6 Ways to Improve Your Hiring Process in 2016

hiring process

It’s never too late in the year to make a new resolution. And here’s one you will be glad to keep: Upgrade your hiring process to yield a higher quality workforce. Here we offer 6 ideas that can help you achieve this goal – and keep you on the right side of compliance requirements.

1. Avoid blanket exclusions.

A seemingly ‘quick fix’ to avoid a bad hire is to implement a blanket background screening policy that automatically excludes people based on an easy-to-measure factor like criminal records or years of experience or level of education.

Increasingly, blanket exclusion policies are viewed as discriminatory, and legal action may be brought against employers who take this route. You may defeat one of these lawsuits, but it would be costly.

While there are jobs where a hard and fast rule for exclusions exists, such as rejecting applicants for law enforcement jobs if they have a criminal conviction, it is a good rule of thumb to avoid them. Your hiring process should be built around screening applicants for their qualifications based on job-related criteria. This doesn’t mean you should ignore the risks that exist with a job or an applicant. Rather, the process should aim to evaluate the individual fairly for his or her own circumstances, and how they do or do not fit the job at hand.

Your screening process should be designed to find good individuals. For example, looking at individual ex-offenders using multiple job-related criteria can sometimes result in excellent workers whose criminal record is irrelevant to the job in question—and clearly identify the truly risky ones.

2. Look at the whole applicant.

Expanding on the point above, you don’t necessarily want to run every possible kind of background check on every applicant for every role—it’s unaffordable. But using a mix of inquiries, including interviews, specific background checks, resume verification, and possibly other methods, can help round out the character and fitness for a specific job that no focus on any one factor can. That perfect-sounding PhD with 20 years experience may be too good to be true.

3. Avoid the social media minefield.

Social media looks like an inexpensive way to get the goods on a job applicant. After all, it’s personal information provided without coercion, and could be the “true” picture.

Unfortunately, using social media information the wrong way can lead to serious problems, even legal difficulties (people have sued over this). Social media may provide some kinds of information that is useful, but it is advisable to keep it in a professional background check process (here’s our post on using social media in employment).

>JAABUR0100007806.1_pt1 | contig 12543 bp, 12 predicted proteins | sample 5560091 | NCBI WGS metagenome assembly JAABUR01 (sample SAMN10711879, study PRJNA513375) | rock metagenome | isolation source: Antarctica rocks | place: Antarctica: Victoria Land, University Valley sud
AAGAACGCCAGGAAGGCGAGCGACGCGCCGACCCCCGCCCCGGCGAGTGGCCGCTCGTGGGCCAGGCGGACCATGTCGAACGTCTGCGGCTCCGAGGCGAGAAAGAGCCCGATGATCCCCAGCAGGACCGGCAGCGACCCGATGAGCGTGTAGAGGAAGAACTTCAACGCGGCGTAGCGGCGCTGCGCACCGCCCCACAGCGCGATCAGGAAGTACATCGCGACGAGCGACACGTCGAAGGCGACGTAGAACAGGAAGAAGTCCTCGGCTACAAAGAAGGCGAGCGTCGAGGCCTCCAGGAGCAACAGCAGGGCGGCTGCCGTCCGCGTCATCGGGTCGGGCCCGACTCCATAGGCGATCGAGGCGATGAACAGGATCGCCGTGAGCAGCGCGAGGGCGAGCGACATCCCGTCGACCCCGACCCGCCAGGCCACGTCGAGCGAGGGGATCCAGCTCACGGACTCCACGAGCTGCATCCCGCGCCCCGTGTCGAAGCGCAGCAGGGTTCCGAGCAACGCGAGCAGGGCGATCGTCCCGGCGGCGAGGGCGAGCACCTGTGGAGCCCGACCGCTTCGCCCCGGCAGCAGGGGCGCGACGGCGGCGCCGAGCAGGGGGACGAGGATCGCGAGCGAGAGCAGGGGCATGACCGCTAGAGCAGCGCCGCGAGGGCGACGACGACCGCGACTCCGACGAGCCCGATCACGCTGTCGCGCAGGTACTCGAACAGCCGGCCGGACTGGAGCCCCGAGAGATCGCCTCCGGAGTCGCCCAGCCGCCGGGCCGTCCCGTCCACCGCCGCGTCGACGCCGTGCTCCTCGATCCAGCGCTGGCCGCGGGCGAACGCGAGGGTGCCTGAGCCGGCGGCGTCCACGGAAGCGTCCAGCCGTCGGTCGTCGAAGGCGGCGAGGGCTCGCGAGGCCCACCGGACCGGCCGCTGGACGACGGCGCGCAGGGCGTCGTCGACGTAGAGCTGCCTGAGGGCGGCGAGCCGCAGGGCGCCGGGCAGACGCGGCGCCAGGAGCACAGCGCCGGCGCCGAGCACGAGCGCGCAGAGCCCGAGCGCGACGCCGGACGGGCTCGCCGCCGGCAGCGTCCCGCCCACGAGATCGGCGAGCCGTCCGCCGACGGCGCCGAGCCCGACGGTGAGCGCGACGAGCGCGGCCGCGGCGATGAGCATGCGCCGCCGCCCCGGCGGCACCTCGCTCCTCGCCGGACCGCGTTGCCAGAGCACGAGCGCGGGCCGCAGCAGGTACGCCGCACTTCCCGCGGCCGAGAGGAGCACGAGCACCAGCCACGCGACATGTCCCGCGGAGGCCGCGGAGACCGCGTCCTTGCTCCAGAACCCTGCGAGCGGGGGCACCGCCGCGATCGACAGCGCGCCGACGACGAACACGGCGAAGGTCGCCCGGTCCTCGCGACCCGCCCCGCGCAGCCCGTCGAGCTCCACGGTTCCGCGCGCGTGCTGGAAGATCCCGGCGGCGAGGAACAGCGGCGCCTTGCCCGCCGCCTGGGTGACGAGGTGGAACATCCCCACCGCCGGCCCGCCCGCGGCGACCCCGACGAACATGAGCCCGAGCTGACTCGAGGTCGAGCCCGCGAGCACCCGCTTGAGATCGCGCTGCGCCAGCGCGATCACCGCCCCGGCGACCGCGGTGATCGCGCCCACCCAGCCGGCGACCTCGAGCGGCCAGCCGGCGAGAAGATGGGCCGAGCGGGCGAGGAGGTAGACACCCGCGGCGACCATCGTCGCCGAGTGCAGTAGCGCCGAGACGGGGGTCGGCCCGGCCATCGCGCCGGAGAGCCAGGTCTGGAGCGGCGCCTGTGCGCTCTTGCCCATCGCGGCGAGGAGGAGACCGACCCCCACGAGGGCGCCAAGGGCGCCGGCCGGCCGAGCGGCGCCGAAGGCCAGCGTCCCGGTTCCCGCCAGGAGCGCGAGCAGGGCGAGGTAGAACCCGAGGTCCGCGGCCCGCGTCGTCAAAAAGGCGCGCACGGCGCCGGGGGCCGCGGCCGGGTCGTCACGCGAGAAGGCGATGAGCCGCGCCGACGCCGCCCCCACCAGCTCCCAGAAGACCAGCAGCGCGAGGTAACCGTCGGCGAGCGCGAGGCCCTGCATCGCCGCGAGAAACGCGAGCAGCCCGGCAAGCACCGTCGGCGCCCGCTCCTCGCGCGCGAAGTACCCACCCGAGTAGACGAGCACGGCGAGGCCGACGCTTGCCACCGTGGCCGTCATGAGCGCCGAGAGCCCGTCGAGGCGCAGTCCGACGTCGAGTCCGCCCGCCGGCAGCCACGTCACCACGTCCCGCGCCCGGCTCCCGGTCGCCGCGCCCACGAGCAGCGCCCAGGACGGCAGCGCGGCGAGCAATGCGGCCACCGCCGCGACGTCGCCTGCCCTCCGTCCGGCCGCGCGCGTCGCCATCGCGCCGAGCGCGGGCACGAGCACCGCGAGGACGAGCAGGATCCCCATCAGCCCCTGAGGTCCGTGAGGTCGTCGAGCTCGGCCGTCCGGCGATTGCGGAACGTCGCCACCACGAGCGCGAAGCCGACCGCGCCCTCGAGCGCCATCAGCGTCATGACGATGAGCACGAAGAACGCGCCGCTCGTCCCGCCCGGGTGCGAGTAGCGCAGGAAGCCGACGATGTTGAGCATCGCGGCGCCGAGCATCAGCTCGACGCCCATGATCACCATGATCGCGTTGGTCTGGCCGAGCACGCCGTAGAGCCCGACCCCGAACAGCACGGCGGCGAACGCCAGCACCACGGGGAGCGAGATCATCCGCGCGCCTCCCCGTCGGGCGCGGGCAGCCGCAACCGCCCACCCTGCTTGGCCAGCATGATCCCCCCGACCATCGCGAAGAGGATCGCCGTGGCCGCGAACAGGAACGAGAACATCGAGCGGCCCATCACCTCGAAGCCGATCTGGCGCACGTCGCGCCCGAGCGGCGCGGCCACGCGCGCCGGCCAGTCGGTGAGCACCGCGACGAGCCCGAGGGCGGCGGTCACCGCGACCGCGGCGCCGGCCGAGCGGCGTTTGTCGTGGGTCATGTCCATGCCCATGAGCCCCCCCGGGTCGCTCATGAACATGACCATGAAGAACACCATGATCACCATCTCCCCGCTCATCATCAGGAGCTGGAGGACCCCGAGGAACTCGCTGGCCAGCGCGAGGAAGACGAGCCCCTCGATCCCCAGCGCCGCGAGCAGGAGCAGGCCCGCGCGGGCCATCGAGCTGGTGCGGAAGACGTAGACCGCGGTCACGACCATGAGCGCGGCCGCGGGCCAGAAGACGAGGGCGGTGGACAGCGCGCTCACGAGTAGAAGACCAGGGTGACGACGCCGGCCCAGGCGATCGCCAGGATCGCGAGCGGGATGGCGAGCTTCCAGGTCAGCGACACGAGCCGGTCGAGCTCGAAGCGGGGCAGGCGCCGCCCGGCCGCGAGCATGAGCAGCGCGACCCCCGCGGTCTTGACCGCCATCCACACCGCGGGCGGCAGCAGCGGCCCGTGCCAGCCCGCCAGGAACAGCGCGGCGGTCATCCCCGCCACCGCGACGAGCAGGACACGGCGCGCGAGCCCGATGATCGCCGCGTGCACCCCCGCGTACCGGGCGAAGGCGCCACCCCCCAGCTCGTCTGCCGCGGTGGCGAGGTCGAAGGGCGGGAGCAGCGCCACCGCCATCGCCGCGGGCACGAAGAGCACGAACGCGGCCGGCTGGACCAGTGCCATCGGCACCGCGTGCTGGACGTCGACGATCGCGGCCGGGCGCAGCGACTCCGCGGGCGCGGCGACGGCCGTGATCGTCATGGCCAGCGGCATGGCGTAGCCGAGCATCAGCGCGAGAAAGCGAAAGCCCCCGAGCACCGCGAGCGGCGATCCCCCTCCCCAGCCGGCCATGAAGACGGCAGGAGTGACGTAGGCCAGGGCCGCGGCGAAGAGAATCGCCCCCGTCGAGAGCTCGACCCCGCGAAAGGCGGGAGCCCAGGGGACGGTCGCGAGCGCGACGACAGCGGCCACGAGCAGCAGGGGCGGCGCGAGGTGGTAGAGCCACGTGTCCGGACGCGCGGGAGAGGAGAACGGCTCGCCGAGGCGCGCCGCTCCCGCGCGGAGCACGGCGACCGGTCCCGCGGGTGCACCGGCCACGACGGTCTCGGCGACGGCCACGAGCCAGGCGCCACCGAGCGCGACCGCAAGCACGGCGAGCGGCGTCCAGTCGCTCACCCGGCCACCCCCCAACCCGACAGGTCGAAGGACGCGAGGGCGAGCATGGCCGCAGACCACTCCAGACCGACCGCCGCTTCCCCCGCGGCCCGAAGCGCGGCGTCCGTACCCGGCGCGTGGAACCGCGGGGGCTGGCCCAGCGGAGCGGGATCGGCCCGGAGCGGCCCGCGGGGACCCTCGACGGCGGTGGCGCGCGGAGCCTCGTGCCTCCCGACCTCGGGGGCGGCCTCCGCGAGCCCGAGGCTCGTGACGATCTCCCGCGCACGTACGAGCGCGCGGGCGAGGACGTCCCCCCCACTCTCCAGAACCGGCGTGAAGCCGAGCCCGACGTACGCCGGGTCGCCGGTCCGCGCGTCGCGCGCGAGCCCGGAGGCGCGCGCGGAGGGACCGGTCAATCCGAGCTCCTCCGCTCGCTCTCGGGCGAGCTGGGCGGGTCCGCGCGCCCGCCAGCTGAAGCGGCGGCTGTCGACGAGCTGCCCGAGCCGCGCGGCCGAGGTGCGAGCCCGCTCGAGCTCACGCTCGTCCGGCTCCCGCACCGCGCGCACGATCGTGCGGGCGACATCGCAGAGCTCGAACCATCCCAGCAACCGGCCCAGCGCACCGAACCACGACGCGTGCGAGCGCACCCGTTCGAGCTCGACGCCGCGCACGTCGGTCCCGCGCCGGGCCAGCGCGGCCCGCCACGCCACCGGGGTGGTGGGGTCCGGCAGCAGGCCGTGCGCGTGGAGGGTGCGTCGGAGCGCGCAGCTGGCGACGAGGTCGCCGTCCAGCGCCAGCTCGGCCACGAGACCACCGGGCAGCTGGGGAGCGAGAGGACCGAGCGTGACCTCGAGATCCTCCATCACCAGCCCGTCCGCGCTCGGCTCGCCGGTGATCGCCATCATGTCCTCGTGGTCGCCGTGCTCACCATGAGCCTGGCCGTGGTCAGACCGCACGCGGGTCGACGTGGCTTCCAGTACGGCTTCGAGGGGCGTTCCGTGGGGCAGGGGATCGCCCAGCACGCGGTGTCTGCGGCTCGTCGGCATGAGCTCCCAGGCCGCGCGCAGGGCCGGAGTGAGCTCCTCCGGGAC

The flash point in social media is privacy. Courts have not finally settled the status of social media accounts in this regard, but remember this: once you look at a person’s social media information, you have already entered their private realm. And you cannot undo it.

4. Know the regulations governing background screening.

Employment law keeps many HR directors up at night for good reason. Building from the foundational 1964 Civil Rights Act prohibitions on discrimination in hiring, a plethora of rules and regulations has emerged that require employers’ compliance. Here’s a few you need to know well:

Equal Employment Opportunity Commission (EEOC): Based on Title VII of the Civil Rights Act, this agency defines, monitors and enforces anti-discrimination in hiring.

Fair Credit Reporting Act (FCRA): Every employer who uses third party agencies to research and report on consumers (including background checks) has to comply with the FCRA process for using this information.

Family and Medical Leave Act (FMLA): Eligible employees may qualify for 12 weeks of leave under certain circumstances.

Americans with Disabilities Act (ADA): Employers must provide suitable accommodations.

5. Double-check your consistent compliance with FCRA.

The purpose of FCRA is to ensure that consumers are treated fairly based on the personal information about them that is found in consumer reports (including all background checks, credit reports, and so forth). To this end, the Act defines a process for who can access consumer information, how the consumer has to be informed about it, and what steps have to be taken when using the information to deny or exclude the consumer from something he or she wants.

The process is quite specific. Since the FCRA is sometimes invoked in civil action, savvy employers will want to set up applicant evaluation procedures (see our post on FCRA compliance tips) that are always in compliance.

6. Improve screening outcomes with automation.

There’s no need to make background screening an insurmountable chore for you or your applicants. Look for a solution that makes both the ordering and applicant consent process a breeze, with web-based signature capture, applicant-driven data capture, and integration with your existing applicant tracking or HRIS system. Technology has come a long way in ALL areas of HR. Background screening included. Take advantage of it.

Any good hiring process has a lot of moving parts. Adding these 6 steps can help to make it effective and fair.


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About MichaelGaul

Michael is a results-oriented marketing executive with over two decades of experience in employment screening, physical security, and business process management. Michael has deep experience in human capital risk management and a passion for educating business leaders and HR professionals on strategies that tangibly protect their interests. Michael serves on the Board of the Secure Cash and Transport Association (SCTA) and is a member of the Professional Background Screening Association (PBSA), and the American Society of Industrial Security (ASIS).
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